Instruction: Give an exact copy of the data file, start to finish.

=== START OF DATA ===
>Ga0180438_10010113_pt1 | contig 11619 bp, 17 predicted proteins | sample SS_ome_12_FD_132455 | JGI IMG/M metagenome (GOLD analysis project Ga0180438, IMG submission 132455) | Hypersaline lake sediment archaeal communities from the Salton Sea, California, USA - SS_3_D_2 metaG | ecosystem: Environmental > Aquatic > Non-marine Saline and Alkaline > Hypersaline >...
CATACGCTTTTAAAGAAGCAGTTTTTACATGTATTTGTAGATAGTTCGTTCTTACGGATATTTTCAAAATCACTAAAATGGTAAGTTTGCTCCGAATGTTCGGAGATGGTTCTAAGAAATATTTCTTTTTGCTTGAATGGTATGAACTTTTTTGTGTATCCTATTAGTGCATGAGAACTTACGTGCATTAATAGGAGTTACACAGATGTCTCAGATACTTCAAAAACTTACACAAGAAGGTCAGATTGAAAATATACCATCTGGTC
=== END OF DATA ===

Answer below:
>Ga0180438_10010113_pt1 | contig 11619 bp, 17 predicted proteins | sample SS_ome_12_FD_132455 | JGI IMG/M metagenome (GOLD analysis project Ga0180438, IMG submission 132455) | Hypersaline lake sediment archaeal communities from the Salton Sea, California, USA - SS_3_D_2 metaG | ecosystem: Environmental > Aquatic > Non-marine Saline and Alkaline > Hypersaline >...
CATACGCTTTTAAAGAAGCAGTTTTTACATGTATTTGTAGATAGTTCGTTCTTACGGATATTTTCAAAATCACTAAAATGGTAAGTTTGCTCCGAATGTTCGGAGATGGTTCTAAGAAATATTTCTTTTTGCTTGAATGGTATGAACTTTTTTGTGTATCCTATTAGTGCATGAGAACTTACGTGCATTAATAGGAGTTACACAGATGTCTCAGATACTTCAAAAACTTACACAAGAAGGTCAGATTGAAAATATACCATCTGGTC